- Possible aurora display this weekend
- Citizen scientists are closing in on Planet Nine
- Moon of Saturn has hydrogen and water
Possible aurora display this weekend:
A magnetic filament on the sun exploded on April 9th, hurling a gaseous coronal mass ejection (CME) into space. The bulk of the CME will miss Earth; nevertheless a glancing blow to Earth’s magnetic field is possible this weekend. The impact, if it occurs, could cause magnetic disturbances and auroras around our planet’s poles. Visit today’s edition of Spaceweather.com
to view a movie of the instigating explosion and for updates as the CME approaches.
Citizen scientists are closing in on Planet Nine :
The Australian team are working in tandem with the public to search for what could possibly be one of the biggest discoveries of the century: a new, very massive planet. In 2016, Caltech astronomer Mike Brown and theoretical astrophysicist Konstantin Batygin announced that they’d found evidence of a massive planet orbiting far off in the annex of the solar system with a predicted orbit of 20,000 years. Its presence is inferred from the orbit of several Kuiper Belt Objects which have dramatic orbits. READ MORE
Moon of Saturn has hydrogen and water: In what is likely to be its final big discovery before it plunges into the gas giant planet Saturn later this year, the NASA spacecraft Cassini has discovered what could be a habitable ocean environment on Enceladus, one of Saturn’s dozens of moons. The discovery, reported in the journal Science and announced by NASA Thursday, shows there is hydrogen in the massive plumes of gases and water that explode like geysers from Enceladus’s south pole, out of geological features known as “tiger stripes.” READ MORE from Montreal Gazette And from Astronomy Magazine: Researchers published a paper last year suggesting that hydrothermal vents were the source of life on Earth, where chemical reactions fed these early microbes. If that’s the case on Enceladus, the ocean may have microbial life at the very least. “The hydrogen could be a potential source of chemical energy for any microbes living in Enceladus’ ocean,” Spilker says.
Of course, it may be years or even decades until we know for sure — in September, NASA will intentionally crash Cassini into Saturn to make sure it doesn’t crash land into Titan or Enceladus and accidentally contaminate either potentially habitable moon with Earth bacteria. Read More from Astronomy Magazine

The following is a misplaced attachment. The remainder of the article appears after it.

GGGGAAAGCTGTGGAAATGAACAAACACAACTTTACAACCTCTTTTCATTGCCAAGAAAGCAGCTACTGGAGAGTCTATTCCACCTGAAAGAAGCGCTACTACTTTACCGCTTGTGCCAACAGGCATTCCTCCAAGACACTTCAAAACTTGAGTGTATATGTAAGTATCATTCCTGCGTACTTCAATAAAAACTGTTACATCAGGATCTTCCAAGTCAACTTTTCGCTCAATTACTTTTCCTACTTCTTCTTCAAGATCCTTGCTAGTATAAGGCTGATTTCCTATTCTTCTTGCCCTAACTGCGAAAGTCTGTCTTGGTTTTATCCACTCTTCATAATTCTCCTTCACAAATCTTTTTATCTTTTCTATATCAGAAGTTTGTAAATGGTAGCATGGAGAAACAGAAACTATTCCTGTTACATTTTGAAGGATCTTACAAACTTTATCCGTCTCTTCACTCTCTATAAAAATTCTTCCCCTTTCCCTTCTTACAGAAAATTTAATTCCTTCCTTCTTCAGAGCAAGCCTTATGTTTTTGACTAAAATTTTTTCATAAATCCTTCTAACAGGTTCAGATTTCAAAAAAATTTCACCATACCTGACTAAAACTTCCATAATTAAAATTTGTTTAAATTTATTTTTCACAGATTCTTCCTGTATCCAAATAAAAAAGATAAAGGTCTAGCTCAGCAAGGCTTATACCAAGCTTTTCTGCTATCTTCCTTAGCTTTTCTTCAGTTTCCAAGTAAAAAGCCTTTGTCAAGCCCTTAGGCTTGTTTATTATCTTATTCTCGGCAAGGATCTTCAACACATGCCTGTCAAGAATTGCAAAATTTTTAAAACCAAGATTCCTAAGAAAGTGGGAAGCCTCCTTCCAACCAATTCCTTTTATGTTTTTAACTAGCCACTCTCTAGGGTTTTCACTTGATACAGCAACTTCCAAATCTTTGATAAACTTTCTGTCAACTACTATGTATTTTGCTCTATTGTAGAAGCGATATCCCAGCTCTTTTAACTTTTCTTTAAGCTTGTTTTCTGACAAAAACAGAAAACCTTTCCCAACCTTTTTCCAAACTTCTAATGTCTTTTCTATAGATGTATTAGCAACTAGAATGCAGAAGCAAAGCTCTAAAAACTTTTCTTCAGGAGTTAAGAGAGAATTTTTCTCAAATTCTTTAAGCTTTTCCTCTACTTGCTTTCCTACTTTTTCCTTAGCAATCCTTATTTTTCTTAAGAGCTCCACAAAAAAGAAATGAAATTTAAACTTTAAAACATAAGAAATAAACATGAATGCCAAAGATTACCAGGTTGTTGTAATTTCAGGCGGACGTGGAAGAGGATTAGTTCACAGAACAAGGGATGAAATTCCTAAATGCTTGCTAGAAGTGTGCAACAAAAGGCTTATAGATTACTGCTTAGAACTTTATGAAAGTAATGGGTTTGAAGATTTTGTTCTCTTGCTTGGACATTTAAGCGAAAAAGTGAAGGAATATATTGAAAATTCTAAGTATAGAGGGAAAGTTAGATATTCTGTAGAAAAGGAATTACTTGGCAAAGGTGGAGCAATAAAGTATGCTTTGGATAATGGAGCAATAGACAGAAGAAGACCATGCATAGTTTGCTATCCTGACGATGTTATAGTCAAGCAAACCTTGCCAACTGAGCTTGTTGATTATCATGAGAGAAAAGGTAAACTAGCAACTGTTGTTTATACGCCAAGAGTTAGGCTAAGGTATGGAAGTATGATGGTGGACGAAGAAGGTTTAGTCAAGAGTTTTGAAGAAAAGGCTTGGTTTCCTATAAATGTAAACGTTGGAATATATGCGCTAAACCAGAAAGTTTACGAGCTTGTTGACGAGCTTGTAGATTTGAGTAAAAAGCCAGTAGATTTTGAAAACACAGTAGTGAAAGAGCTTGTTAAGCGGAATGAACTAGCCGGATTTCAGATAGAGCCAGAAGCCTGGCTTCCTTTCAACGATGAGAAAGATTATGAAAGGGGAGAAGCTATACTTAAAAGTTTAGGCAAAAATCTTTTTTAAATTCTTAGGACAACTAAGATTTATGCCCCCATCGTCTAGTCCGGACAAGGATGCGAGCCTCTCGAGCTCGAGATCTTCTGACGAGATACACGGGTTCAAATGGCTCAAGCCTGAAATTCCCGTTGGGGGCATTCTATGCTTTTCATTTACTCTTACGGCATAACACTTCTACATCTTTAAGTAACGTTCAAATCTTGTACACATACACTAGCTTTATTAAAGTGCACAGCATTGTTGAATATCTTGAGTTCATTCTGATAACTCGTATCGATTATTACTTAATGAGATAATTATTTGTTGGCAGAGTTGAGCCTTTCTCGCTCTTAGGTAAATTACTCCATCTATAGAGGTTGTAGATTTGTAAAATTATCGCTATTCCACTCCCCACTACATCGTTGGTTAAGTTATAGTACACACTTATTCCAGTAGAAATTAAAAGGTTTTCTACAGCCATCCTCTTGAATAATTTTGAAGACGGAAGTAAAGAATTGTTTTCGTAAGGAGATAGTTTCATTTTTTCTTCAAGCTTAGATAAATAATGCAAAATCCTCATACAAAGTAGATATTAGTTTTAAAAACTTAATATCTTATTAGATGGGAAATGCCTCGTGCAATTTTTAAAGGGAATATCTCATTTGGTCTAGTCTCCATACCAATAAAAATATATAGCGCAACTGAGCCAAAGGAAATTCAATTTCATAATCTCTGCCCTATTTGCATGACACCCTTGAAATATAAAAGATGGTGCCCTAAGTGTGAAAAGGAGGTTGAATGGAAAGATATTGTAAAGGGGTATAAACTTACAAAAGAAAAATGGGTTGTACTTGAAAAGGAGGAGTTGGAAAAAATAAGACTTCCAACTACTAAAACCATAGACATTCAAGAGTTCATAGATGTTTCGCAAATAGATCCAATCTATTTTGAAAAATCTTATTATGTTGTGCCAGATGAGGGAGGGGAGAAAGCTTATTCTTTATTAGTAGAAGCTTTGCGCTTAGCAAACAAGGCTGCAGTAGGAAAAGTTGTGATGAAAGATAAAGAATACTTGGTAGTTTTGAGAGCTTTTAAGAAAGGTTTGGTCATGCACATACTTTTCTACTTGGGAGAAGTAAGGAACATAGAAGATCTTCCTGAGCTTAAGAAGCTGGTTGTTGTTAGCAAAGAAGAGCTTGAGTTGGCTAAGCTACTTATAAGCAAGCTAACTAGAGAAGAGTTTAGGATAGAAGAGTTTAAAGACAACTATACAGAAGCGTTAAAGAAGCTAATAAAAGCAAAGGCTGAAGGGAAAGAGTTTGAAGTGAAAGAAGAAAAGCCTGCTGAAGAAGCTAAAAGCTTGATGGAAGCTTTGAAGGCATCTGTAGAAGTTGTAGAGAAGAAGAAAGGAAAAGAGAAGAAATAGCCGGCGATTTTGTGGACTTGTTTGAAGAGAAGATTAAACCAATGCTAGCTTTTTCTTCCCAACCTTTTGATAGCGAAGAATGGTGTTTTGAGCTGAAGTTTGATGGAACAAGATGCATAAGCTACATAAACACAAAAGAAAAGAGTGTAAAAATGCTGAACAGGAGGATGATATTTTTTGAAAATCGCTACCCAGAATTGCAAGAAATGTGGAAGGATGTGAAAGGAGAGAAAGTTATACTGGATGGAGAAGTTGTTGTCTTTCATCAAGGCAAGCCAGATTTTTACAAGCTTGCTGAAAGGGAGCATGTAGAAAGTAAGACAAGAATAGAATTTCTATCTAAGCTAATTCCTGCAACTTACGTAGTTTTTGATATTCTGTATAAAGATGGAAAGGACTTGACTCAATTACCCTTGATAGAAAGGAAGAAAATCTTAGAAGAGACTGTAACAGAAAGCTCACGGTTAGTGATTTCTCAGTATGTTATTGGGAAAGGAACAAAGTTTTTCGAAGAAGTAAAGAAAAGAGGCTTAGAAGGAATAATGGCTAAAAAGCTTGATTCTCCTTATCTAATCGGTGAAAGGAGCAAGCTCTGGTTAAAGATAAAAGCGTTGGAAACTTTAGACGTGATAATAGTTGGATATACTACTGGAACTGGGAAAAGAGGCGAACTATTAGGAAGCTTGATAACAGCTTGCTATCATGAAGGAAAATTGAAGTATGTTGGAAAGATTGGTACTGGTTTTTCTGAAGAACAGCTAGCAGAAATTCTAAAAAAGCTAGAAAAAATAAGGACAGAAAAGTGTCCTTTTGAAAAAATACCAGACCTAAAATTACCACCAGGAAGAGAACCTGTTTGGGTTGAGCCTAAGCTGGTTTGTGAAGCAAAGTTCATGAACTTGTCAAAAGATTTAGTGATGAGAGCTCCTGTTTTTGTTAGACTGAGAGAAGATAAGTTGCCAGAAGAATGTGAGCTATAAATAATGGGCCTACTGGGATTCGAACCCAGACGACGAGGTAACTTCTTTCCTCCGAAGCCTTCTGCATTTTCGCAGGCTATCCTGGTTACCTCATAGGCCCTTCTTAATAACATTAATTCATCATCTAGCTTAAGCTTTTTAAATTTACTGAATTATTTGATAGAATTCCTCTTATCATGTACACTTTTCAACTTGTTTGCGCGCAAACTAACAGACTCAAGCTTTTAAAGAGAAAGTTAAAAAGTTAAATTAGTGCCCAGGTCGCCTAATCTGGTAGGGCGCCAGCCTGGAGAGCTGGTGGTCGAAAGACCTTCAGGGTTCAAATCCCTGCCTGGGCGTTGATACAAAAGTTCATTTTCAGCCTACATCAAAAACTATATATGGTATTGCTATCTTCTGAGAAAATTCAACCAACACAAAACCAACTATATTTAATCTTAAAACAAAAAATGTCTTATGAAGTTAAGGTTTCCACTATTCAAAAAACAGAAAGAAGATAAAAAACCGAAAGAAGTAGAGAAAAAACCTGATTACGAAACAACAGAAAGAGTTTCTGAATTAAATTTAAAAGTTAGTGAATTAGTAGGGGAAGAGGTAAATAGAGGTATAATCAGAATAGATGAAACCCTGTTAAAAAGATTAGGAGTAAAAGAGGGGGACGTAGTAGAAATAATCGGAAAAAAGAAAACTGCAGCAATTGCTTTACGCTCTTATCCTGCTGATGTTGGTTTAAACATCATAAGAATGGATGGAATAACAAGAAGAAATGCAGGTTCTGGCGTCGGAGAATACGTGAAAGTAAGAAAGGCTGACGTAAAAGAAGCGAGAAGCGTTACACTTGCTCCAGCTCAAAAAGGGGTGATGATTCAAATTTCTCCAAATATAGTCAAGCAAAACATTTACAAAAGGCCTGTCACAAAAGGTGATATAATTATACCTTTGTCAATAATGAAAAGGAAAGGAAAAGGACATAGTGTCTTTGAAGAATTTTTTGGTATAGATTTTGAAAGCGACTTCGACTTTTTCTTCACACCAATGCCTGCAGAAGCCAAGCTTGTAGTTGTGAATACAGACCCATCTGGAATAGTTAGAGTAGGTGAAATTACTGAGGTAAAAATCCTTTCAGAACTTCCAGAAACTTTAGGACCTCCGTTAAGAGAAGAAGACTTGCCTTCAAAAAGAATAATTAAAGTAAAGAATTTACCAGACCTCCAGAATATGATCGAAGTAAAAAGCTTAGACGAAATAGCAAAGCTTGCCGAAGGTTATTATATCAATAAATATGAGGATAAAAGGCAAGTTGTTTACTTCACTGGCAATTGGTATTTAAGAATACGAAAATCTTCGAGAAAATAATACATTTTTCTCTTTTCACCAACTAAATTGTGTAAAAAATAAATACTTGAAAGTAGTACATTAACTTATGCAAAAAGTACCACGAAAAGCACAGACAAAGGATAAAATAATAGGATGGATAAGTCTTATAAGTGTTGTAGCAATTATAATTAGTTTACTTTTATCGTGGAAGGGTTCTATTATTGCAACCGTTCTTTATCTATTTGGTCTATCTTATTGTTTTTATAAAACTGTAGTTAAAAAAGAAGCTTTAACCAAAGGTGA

1) Space Station visible tonight in Montreal
2) Possible Aurora Display
3) Mars, Venus, & Crescent Moon
4) Scorched Apollo 1 hatch on display after 50 years
1) Space Station visible tonight in Montreal Time: Tue Jan 31 6:37 PM, Visible: 2 min, Max Height: 80°, Appears: 28° above WSW, Disappears: 62° above NE
2) A BIG HOLE IN THE SUN’S ATMOSPHERE: A large, canyon-shaped hole has opened in the sun’s atmosphere, and it is spewing a stream of solar wind toward Earth. Polar geomagnetic storms are likely when the fast-moving stream arrives, probably on Feb 1st. Visit today’s edition of Spaceweather.com for more information.
3) SUNSET SKY SHOW: For the next two nights, watch the southwestern sky at sunset. Mars, Venus and the crescent Moon are converging for a beautiful gathering in the evening twilight. Visit Spaceweather.com for sky maps and photos.
4) Scorched Apollo 1 hatch on display after 50 years :
A memorable space tragedy’s artifact has been locked away, but after 50 years, will finally be taken out of storage. READ MORE
- This week’s observing highlights
- Aurora Alert: Possible CME impact on the 9th
- China’s Radio Telescope goes on line
- Curiosity finds a meteorite on Mars
- This week’s observing highlights:
READ MORE from Sky and Telescope–lots of charts and daily observing tips for this week.
2) Aurora Alert: Possible CME impact on the 8th, SpaceWeather.com A magnetic filament on the sun erupted Nov. 5th, hurling a cloud of debris into space. NOAA forecasters say the resulting coronal mass ejection (CME, movie) could strike Earth’s magnetic field on Nov. 8th. G1-class gromagnetic storms and bright Arctic auroras are possible when the CME arrives. Free: Aurora Alerts